MIT team finds that the ratio of component atoms is vital to performance.
MIT was ranked number eight among the nation's top 50 private universities in Kiplinger's Personal Finance's annual assessment of schools that combine outstanding academic excellence and exceptional economic value.
Using data from more than 600 institutions provided by Peterson's and additional reporting, the magazine rated the top 100 private universities and liberal arts colleges for academic quality and affordability.
MIT's inclusion on the list reflects the Institute's longstanding efforts to open its doors to students of every background -- including "need blind" admissions and a commitment to meet the full need of all undergraduates it admits.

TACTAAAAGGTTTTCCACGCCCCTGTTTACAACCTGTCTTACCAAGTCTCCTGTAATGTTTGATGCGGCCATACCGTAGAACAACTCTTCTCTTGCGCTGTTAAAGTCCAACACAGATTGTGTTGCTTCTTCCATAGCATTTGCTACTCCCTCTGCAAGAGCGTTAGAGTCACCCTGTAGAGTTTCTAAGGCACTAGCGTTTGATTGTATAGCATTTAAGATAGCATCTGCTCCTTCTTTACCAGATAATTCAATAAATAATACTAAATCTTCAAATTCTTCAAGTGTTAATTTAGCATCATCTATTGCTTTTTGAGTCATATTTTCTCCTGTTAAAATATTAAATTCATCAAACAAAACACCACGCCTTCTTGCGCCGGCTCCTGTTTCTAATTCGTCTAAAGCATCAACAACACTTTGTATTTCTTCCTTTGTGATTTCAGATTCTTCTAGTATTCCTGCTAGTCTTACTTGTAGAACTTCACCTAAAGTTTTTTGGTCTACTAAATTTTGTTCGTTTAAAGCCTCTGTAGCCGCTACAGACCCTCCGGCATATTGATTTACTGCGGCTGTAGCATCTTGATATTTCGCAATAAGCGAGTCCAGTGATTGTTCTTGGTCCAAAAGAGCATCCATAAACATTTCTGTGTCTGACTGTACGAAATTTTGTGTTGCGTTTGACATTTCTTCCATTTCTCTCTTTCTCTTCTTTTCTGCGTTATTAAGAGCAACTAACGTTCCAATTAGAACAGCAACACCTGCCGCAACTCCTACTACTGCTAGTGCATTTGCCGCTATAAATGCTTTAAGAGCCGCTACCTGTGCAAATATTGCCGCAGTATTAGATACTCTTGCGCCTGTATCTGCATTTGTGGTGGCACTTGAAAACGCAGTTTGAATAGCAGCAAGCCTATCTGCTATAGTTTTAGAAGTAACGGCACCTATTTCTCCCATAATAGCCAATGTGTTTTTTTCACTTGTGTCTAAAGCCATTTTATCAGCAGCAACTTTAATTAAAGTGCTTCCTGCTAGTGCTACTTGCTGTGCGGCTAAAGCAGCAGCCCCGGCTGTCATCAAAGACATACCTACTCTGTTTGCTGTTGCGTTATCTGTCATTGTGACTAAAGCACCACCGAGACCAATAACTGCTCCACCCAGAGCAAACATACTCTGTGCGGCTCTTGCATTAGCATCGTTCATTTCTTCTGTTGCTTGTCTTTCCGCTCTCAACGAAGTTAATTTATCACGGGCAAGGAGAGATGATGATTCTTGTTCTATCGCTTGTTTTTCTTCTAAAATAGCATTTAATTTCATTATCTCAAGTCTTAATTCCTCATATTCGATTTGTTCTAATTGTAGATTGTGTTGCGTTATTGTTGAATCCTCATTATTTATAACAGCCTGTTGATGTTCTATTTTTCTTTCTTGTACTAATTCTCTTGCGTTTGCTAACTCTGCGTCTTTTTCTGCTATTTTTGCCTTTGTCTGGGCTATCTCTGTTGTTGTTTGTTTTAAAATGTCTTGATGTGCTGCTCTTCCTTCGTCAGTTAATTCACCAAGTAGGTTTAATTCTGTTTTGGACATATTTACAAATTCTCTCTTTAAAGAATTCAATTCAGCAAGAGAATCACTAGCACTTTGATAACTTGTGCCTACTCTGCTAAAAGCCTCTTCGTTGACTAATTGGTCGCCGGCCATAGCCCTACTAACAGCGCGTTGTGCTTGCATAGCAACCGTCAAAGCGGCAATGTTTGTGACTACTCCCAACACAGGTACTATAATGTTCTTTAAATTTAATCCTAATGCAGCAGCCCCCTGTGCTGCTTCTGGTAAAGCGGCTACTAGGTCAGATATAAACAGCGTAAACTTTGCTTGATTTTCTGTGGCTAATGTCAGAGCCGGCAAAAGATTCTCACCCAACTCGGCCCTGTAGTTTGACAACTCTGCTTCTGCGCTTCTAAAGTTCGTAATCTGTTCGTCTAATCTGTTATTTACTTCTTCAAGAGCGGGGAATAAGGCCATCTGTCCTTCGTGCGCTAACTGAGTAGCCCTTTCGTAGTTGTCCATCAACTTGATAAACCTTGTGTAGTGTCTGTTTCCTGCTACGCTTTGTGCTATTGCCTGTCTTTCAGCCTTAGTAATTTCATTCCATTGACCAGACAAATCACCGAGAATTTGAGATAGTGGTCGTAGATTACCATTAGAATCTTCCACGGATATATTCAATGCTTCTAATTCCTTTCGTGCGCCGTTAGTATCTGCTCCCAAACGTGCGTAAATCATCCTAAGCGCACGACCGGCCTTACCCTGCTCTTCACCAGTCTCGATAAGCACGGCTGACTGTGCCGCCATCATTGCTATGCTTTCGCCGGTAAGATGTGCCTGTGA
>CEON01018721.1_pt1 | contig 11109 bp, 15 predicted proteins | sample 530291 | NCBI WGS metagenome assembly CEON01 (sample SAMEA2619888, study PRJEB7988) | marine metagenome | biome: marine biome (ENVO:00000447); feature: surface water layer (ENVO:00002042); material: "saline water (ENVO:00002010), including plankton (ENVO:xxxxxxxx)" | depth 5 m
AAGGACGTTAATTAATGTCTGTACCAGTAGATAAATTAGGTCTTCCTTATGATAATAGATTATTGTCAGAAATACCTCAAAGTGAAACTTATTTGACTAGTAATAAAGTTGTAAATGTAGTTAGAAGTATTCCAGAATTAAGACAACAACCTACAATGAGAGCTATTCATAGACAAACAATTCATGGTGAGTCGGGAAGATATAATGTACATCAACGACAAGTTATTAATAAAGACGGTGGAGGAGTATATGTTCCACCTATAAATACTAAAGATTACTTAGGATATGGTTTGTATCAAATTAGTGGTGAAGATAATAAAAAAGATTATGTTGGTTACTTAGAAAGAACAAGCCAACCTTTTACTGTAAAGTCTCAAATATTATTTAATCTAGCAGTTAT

For 2008-2009, the California Institute of Technology topped the list of the 50 private universities with the best value, with Yale and Princeton rounding out the top three. MIT was ranked eighth, while the Institute's Cambridge neighbor, Harvard was deemed sixth.
"Families hit by the economic downturn may feel that private institutions are out of their financial reach, but they will be surprised by our findings," said Janet Bodnar, editor of Kiplinger's. "Most of the top-notch schools on the Kiplinger 100 offer generous financial aid packages. And, for those who earn too much to qualify for need-based aid, many of the colleges on our list offer hefty scholarships to a few outstanding students or smaller merit awards to a bigger pool."
Criteria included admission rates, SAT scores, student-faculty ratios and graduation rates; this information is then correlated with tuition, room and board fees, financial aide and average debt a student accumulates before graduation.
The rankings appear in the magazine's February 2009 issue and at www.kiplinger.com/money/collegevalues/